The Adventures of Huckleberry Finn by Mark Twain

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Describe Jim's dislike of King Solomon in The Adventures of Huckleberry Finn.  

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Bridgett Sumner, M.A. eNotes educator | Certified Educator

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In chapter 14, when Huck and Jim are talking about King Solomon, Huck tells Jim that King Solomon "had about a million wives." Jim says he doesn't believe, then, that Solomon was "de wises' man dat ever live" because only a fool would choose to live with the "blimblammin' all de time." Jim says that a wise man would build a "biler-factry" instead, because it could be shut down when he wanted to rest.

Moreover, Jim sees no logic or reason in King Solomon's proposed solution to the two women fighting over a newborn, to divide the newborn with a sword, not understanding that the true mother would never allow that to happen to her son and would give up the baby to the other woman. Jim thinks that if the king had so many wives and children he would not properly value a child's life and would have no problem splitting it in half.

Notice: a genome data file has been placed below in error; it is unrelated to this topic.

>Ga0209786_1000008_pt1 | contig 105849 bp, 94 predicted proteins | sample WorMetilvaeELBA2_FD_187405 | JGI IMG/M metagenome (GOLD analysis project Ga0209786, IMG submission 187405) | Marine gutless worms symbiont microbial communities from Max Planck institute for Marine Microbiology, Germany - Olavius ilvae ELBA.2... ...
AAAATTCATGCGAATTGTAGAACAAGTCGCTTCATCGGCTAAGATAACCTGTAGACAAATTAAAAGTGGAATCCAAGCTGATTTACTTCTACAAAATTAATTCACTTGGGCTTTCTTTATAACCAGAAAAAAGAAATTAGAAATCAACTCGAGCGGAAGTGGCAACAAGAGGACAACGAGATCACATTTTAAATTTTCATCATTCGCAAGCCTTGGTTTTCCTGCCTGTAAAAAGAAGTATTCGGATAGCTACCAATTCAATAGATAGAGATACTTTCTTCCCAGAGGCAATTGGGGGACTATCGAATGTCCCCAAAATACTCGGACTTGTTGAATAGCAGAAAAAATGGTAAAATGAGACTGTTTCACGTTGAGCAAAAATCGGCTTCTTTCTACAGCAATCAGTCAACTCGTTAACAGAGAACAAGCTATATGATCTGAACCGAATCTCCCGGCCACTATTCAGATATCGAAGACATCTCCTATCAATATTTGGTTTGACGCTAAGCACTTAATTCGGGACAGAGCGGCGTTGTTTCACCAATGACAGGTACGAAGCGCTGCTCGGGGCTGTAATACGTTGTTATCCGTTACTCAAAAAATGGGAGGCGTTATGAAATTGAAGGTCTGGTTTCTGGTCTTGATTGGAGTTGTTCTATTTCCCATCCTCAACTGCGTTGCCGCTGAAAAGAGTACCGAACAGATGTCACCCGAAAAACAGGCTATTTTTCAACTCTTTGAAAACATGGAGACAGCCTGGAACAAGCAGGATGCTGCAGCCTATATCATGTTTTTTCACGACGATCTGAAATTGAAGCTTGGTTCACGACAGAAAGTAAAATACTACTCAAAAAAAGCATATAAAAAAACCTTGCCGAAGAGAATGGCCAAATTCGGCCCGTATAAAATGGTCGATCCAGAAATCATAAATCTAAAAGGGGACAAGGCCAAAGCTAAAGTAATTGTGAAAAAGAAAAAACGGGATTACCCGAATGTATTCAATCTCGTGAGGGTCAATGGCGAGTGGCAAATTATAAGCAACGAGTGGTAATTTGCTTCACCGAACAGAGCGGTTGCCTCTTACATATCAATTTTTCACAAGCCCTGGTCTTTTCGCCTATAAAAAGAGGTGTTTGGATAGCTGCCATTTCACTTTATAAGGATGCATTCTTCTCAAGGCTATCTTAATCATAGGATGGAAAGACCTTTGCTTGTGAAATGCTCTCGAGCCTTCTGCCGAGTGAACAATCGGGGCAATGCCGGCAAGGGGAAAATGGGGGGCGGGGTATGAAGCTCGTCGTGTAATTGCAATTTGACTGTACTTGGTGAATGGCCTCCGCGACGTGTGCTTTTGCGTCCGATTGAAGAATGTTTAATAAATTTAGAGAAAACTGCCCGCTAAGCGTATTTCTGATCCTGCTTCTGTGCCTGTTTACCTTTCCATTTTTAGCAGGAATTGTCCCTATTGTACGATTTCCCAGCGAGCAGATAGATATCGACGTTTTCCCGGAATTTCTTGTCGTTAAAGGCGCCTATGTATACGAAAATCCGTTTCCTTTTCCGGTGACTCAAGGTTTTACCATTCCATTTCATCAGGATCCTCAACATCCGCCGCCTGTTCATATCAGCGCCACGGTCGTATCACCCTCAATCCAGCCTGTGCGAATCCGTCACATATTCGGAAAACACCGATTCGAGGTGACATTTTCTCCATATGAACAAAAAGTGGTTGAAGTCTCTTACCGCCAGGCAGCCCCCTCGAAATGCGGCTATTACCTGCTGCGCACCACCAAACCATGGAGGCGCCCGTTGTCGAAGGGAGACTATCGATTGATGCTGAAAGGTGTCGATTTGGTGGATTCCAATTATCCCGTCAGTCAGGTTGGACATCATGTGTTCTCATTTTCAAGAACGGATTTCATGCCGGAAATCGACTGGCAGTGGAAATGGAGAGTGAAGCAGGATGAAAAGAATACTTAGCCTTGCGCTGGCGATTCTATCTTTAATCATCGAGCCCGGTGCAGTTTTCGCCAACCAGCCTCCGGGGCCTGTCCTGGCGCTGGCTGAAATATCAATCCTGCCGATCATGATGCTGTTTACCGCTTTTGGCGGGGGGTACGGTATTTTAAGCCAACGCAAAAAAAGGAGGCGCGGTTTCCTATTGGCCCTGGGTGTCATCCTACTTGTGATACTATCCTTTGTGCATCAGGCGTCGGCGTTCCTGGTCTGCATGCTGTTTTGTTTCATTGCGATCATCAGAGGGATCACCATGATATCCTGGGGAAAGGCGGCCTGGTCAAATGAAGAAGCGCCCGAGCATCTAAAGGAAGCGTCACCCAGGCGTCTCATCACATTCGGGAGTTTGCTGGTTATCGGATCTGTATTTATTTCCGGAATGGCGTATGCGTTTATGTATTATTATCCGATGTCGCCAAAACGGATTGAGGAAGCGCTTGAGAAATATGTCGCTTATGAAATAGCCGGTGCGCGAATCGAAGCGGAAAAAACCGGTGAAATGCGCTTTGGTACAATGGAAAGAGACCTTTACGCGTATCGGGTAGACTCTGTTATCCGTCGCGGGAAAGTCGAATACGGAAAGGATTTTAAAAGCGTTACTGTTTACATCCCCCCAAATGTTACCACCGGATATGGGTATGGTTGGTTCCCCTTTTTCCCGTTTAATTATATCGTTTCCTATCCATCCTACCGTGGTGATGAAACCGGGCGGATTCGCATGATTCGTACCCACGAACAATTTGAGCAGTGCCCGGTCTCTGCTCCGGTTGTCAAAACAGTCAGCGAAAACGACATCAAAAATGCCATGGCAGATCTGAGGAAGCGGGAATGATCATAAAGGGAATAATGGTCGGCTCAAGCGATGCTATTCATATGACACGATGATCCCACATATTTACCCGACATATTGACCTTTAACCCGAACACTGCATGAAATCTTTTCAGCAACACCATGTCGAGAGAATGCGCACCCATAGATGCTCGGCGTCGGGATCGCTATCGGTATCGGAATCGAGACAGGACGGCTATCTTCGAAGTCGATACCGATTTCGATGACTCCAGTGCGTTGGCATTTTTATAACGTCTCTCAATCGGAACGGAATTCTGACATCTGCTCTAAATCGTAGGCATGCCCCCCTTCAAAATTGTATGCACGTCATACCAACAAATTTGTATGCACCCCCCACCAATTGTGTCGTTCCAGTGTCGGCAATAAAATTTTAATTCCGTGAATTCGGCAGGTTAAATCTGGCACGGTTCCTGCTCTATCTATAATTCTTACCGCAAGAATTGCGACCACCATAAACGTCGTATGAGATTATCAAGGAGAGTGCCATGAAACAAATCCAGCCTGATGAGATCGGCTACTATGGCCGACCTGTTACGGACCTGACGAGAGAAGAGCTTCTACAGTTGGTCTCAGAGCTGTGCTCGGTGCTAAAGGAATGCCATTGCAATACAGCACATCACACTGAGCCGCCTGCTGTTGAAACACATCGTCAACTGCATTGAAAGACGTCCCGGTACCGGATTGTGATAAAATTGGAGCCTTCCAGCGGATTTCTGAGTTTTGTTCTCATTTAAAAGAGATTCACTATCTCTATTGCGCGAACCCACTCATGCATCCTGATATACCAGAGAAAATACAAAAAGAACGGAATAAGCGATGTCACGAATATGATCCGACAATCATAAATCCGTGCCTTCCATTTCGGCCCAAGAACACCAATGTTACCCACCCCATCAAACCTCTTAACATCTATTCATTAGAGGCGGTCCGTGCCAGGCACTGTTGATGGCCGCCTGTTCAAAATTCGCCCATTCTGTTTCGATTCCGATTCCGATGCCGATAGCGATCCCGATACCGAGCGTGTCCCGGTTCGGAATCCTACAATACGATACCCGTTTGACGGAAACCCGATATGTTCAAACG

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King Solomon, widely regarded for his incredible wisdom, doesn't hold much esteem in Jim's eyes.  Huck claims that Solomon "was the wisest man" but Jim disagrees stating that the king "had some er de dad-fetchedes' ways I ever see", meaning, the strangest ways.  Jim's reasoning on the story about Solmon threatening to cut the baby in two to see who its real mother was actually makes sense. His first beef with it is that it's a waste of a baby:  "What use is half a chile (child)?  I wouldn't give a dern for a million un um." Secondly, Jim figures that since Solomon has a huge harem of wives, he probably  has "bout five million chillen runnin' around" and so doesn't really care about one potentially being sliced in half since he's got plenty to spare.  Huck think's Jim's reasoning is "the most down on Solomon of any nigger I ever see".  But, Jim's reasons, although unique, do make perfect sense, if you think about it.

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